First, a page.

Still at least three months away from being able to pass an NFL physical, and about 40 pounds under his normal playing weight, offensive tackle Kyle Turley has been released by the St. Louis Rams after failing a team-administered physical exam.
The split with Turley, who officially appeared on the NFL's transaction wire Monday as "waived-failed physical" following an exam in Arizona, where he has been rehabilitating from a debilitating back injury, ends a turbulent stint with the team. The bile between the seven-year veteran right tackle and coach Mike Martz spilled over into a much-publicized shouting match last December.
Following the imbroglio, precipitated in part when the coach suggested that Turley was not returning his phone calls and updating him on his physical progress, Martz filed a complaint with NFL security. In the complaint, Martz alleged Turley threatened him.
Even without the bitterness, it is doubtful that Turley, who is suffering from a herniated disc, would have returned to the club. The poisoned relationship between Turley and Martz, though, cemented the fact the tackle would not return to the Rams, even though he suggested as recently as last week that he was amenable to playing in St. Louis again.
The only question about Turley's status with the Rams was the timing of when the club chose to release him.
The addition of Turley to the free agent market further crowds the pool of veterans at the tackle position. The key difference, though, is that veterans such as Chris Terry, Kenyatta Jones, Scott Gragg and Aaron Gibson are physically cleared to play in 2005. Turley is probably several months from having even a remote chance of getting back onto a field in 2005, and might have to wait until 2006.
Within the last week, Dr. Robert Watkins, a Los Angeles back specialist who performed the surgery on Turley's disc in 2004, examined the offensive linemen and apprised him he needed several more months of rehabilitation. At that time, Turley remained optimistic he would play football again at some point.
"The back is feeling really good," Turley said. "The biggest problem right now is the severe atrophy of my right leg muscles, and I've been struggling to overcome that. That's a rigorous and long process, but it's coming back, slowly but surely."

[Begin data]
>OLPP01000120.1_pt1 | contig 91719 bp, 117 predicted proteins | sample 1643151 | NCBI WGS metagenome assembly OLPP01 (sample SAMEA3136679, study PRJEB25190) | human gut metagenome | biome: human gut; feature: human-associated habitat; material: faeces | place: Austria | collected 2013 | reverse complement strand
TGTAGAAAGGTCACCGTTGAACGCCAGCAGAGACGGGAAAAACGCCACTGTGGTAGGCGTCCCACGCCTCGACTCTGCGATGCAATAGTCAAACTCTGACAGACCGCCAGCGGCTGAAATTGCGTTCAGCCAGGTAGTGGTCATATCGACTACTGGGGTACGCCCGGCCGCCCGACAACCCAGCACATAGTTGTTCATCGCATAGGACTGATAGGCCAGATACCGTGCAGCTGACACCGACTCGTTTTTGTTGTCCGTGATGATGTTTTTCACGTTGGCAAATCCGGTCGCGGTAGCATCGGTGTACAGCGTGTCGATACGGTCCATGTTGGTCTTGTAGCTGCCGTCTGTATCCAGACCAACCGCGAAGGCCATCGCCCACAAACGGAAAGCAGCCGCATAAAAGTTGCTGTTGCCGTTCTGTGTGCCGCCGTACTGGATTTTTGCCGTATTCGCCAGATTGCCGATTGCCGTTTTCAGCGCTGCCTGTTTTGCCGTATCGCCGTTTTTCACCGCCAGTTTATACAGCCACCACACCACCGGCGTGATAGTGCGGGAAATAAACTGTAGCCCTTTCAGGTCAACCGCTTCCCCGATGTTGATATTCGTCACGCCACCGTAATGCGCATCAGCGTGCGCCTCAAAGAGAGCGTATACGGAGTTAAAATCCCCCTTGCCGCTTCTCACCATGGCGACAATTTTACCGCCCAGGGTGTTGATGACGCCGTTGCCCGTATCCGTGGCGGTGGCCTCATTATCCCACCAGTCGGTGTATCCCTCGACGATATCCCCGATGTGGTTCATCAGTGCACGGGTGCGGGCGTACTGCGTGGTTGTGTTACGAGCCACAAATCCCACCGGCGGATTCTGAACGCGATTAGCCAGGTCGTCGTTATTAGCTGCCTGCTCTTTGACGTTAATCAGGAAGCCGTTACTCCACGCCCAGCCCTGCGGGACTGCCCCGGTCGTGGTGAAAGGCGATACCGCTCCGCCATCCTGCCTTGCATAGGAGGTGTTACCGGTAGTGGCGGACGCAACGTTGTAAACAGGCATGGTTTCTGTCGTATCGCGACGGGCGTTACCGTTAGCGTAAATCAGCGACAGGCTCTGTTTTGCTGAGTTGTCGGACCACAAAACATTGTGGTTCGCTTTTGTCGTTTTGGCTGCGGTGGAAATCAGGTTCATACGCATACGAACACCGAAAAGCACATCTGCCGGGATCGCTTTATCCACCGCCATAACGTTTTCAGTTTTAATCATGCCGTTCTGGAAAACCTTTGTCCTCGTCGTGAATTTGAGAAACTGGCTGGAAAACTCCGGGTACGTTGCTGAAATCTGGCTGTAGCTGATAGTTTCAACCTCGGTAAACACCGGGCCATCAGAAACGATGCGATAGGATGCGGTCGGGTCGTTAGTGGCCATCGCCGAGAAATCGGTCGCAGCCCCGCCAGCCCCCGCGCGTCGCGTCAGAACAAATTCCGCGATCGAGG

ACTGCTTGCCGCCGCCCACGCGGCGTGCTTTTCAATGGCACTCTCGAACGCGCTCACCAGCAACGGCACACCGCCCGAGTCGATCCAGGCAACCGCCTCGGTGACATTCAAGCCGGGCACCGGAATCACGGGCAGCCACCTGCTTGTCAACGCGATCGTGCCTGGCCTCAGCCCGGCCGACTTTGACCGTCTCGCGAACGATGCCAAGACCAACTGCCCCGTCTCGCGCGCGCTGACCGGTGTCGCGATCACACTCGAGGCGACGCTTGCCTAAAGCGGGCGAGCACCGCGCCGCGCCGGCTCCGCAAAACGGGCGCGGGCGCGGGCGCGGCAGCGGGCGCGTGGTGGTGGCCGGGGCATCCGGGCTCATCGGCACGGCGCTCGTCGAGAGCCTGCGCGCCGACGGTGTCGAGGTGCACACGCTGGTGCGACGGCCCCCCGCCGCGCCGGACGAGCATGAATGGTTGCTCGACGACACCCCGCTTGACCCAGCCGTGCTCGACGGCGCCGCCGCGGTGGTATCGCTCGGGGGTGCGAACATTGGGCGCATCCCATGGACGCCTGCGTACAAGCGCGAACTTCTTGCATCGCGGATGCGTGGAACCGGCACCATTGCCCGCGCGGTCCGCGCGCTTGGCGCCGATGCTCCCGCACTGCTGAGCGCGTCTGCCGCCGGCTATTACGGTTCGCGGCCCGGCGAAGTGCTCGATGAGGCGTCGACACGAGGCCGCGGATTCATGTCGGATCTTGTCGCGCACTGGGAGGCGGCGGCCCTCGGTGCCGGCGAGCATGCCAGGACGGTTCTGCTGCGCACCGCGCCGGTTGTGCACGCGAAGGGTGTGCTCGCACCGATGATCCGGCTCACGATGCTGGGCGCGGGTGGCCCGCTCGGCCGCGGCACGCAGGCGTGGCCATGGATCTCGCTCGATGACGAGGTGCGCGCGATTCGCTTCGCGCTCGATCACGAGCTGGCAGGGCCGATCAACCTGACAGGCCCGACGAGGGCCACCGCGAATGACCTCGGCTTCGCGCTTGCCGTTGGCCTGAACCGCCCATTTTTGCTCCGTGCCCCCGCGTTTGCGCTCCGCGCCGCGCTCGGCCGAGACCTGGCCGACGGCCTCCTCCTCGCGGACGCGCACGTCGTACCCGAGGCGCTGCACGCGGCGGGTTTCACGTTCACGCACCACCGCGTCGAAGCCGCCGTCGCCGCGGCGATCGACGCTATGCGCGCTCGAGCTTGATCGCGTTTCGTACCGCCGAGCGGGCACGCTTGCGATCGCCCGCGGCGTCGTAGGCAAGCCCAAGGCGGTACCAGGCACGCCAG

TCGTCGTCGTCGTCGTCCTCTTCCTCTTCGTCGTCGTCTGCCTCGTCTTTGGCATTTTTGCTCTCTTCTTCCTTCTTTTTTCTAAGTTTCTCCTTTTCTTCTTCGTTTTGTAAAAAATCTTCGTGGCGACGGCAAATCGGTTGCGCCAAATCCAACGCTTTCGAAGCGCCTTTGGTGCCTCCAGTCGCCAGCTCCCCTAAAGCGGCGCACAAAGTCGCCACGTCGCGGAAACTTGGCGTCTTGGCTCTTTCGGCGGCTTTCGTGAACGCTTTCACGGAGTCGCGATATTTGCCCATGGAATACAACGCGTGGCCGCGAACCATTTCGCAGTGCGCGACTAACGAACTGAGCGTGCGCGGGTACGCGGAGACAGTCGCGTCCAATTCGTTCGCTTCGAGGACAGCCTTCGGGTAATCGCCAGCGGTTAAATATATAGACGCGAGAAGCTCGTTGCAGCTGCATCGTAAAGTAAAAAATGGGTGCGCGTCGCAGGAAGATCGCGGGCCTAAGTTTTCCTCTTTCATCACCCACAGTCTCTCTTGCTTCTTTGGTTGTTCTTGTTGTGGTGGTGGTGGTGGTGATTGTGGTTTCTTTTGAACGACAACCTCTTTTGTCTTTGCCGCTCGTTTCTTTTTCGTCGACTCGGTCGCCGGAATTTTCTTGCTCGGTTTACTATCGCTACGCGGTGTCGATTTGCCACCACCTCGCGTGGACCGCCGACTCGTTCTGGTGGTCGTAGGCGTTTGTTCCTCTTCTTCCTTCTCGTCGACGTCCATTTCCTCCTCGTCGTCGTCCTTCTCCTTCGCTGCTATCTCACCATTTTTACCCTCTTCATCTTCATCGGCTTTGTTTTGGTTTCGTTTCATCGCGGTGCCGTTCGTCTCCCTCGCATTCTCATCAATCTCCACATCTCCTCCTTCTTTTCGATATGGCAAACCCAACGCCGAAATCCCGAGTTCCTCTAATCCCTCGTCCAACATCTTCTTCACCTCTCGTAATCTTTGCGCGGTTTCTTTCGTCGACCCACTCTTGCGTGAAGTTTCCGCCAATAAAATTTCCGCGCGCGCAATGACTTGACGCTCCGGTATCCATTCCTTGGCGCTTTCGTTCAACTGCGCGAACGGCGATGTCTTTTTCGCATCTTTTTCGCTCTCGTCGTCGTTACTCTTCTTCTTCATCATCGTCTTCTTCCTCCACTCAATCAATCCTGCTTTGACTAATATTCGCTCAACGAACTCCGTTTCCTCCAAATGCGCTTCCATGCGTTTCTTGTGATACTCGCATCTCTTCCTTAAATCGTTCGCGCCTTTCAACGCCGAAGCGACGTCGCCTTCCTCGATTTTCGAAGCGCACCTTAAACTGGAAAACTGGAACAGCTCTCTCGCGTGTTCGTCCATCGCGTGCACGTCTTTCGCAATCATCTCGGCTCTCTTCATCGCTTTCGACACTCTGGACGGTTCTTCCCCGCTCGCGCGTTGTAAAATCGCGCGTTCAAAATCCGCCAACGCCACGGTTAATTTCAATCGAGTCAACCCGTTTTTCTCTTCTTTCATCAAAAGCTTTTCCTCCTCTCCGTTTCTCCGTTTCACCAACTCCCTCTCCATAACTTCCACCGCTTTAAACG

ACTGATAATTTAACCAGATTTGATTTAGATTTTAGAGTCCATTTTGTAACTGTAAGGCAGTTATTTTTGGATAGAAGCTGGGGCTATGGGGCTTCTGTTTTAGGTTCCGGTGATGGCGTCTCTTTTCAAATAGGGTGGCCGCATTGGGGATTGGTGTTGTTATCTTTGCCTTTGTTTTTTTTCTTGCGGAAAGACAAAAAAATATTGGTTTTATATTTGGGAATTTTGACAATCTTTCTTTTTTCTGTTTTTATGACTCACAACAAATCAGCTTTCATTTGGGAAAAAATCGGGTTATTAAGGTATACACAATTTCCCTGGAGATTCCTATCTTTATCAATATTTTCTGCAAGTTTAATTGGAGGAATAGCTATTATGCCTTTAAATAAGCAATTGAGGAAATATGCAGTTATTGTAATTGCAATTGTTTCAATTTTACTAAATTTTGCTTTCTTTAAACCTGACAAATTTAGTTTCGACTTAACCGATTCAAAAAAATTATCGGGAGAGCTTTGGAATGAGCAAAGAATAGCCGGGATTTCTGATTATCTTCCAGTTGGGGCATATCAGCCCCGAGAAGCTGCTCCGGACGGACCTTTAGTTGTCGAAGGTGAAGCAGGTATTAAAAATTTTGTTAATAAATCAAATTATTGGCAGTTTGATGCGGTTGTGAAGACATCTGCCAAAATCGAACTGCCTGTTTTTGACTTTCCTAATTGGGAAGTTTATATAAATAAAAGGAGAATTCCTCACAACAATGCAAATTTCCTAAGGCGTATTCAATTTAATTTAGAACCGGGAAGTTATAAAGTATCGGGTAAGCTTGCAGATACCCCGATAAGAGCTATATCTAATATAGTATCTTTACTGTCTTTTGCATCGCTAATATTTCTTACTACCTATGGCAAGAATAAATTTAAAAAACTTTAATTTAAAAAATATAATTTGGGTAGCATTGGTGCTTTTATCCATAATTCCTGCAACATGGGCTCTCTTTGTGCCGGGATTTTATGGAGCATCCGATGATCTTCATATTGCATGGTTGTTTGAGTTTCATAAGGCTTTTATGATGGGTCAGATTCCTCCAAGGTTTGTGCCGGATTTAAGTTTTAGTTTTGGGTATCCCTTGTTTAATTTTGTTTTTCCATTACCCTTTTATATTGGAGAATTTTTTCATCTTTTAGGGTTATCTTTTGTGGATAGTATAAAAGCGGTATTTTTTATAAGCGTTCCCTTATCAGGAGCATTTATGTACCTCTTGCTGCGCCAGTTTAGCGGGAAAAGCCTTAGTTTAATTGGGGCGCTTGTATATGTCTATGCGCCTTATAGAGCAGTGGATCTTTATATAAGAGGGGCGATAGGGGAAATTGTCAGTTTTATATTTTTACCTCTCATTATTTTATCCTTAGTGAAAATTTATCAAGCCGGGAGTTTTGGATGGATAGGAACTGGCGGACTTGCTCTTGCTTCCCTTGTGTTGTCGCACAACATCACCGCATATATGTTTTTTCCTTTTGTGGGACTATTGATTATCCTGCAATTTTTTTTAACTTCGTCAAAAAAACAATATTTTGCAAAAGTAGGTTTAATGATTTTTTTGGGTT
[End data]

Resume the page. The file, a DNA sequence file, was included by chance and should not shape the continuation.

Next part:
Turley, 28, has made it clear he does not plan to retire. He will continue his rehabilitation and hopes to resume his career at some point, even if it means changing positions. A few months ago, Turley suggested he might come back as a defensive end, a position where he would not need as much weight, and which would submit his balky back to less strain.
The former San Diego State star, acquired by the Rams from New Orleans in 2003, had surgery on a herniated disc in March of 2004. But only about four months later, early in training camp, he re-injured his back. Turley adamantly refused to even consider further surgery and was placed on season-ending injured reserve on Aug. 28, 2004.
By waiting until after June 1 to release Turley, who with Orlando Pace provided St. Louis with one of the NFL's premier tackle tandems in 2003, the Rams have softened the blow against this year's salary cap. The team must pay Turley $250,000 because of his injury status and he counts an additional $1.82 million of prorated signing bonus money. The club does recoup his scheduled base salary of $3.65 million for 2005.
He will count $5.47 million against the Rams' salary cap in 2006. Turley was due base salaries of $4.4 million in 2006, $4.65 million in 2007 and $4.9 million in 2008.
Until his back problems surfaced last spring, Turley had missed just one game during his career, and had been a starter in each of his 95 regular-season appearances.
Len Pasquarelli is a senior NFL writer for ESPN.com. To check out Len's chat archive, click here.